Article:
FDA on Inspections During and After Pandemic

Pharmaceutical Technology Editors

The agency released a report that outlines inspectional activities conducted during the COVID-19 pandemic and discusses plans for future inspection operations.

FDA released a report on May 5, 2021 providing an overview of the agency’s inspectional activities during the COVID-19 pandemic and plans for inspection operations in the future. FDA postponed domestic and foreign inspections in March 2020 in response to the pandemic and began domestic inspections again in July 2020 using a rating system to prioritize those facilities where inspections were most needed.

According to FDA, the agency conducted 821 mission-critical inspections from March 2020 through March 2021; 29 of those inspections were in foreign countries. A total of 777 prioritized domestic inspections were conducted since the agency resumed domestic inspections in July 2020. The report also outlines when the agency used alternative tools, such as remote livestreaming video, teleconferences, or screen sharing, when in-person inspections were not feasible.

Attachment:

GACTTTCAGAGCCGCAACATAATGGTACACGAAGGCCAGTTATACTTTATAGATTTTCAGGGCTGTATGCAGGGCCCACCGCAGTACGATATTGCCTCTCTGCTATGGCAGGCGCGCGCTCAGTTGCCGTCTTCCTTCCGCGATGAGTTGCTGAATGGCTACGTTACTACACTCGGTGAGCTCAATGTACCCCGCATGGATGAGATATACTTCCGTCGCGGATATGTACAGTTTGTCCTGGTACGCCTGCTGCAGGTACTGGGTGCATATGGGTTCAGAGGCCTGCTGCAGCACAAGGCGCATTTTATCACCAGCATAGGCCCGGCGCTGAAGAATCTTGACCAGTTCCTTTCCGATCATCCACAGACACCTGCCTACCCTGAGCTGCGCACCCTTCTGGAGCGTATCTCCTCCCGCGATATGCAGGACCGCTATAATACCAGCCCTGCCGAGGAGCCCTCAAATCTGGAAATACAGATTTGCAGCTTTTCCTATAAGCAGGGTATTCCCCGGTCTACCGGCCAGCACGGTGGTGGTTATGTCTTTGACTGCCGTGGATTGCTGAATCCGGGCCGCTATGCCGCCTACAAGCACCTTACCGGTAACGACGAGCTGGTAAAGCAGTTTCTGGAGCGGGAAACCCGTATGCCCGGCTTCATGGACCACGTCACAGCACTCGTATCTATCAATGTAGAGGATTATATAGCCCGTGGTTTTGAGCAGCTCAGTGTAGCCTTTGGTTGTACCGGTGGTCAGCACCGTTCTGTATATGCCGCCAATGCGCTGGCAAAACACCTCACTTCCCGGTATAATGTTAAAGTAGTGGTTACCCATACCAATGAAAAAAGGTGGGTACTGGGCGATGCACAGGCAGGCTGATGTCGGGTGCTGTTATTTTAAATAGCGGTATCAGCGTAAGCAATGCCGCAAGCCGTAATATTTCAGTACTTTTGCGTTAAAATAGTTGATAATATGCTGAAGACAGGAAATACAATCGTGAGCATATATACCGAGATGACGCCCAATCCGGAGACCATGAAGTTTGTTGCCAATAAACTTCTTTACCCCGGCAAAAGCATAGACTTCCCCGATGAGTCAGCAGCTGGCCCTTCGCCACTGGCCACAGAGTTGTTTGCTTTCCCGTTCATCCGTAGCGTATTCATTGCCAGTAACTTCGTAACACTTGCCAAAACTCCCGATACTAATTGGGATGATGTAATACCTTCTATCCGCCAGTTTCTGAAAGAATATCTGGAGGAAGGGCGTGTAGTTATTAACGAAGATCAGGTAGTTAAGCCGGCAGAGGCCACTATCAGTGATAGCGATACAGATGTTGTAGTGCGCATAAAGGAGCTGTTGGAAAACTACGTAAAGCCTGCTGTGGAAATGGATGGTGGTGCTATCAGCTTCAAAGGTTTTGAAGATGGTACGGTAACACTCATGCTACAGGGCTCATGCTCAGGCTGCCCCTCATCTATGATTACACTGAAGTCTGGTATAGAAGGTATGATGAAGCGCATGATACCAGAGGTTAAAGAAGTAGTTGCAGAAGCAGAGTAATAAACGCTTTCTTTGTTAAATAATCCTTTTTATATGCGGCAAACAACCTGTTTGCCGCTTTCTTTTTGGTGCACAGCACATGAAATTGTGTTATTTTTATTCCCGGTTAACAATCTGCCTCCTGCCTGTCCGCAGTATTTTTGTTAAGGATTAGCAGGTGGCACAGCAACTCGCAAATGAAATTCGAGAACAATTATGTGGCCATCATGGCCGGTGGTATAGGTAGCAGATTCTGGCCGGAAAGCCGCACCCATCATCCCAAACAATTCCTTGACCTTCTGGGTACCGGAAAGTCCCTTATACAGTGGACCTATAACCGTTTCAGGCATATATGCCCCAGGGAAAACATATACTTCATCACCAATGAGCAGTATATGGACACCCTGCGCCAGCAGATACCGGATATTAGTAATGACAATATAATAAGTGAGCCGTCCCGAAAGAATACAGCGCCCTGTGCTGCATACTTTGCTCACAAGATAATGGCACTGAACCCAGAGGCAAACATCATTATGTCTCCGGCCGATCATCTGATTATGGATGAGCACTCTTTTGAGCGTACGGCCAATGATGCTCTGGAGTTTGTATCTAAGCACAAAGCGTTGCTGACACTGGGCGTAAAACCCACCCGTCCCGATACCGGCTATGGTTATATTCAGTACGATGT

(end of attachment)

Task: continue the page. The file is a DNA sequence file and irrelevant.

FDA is planning a variety of scenarios for conducting inspections during the ongoing pandemic, with critical inspections being a primary focus and other higher-risk facilities being prioritized. Longer intervals between inspections will continue for less high-risk facilities, according to the agency, and postponed inspections will be prioritized based on risk and conducted over a longer period of time.

The agency is planning a multi-year modernization to transform its data enterprise platforms and cross-program interoperability infrastructure, which will include a review of next-generation assessment technologies. In addition, an agency-wide FDA Inspectional Affairs Council will be created to plan and coordinate inspectional activities.

“Like most organizations around the world, the FDA experienced unprecedented and unique challenges during the SARS-CoV-2 pandemic. In particular, our inspection, surveillance, and compliance activities were significantly impacted,” said Acting FDA Commissioner Janet Woodcock, MD, in a press release. “The FDA fully understands the importance of getting back to a more consistent state of inspectional capacity. This plan provides the public with a transparent picture of both the successes and challenges we’ve faced in these areas over the past year, as well as our plan moving forward. We want to assure the American public that we have used a variety of tools to oversee the regulated industry and ensure that Americans continue to have access to safe food and high-quality FDA-regulated products.”

Source: FDA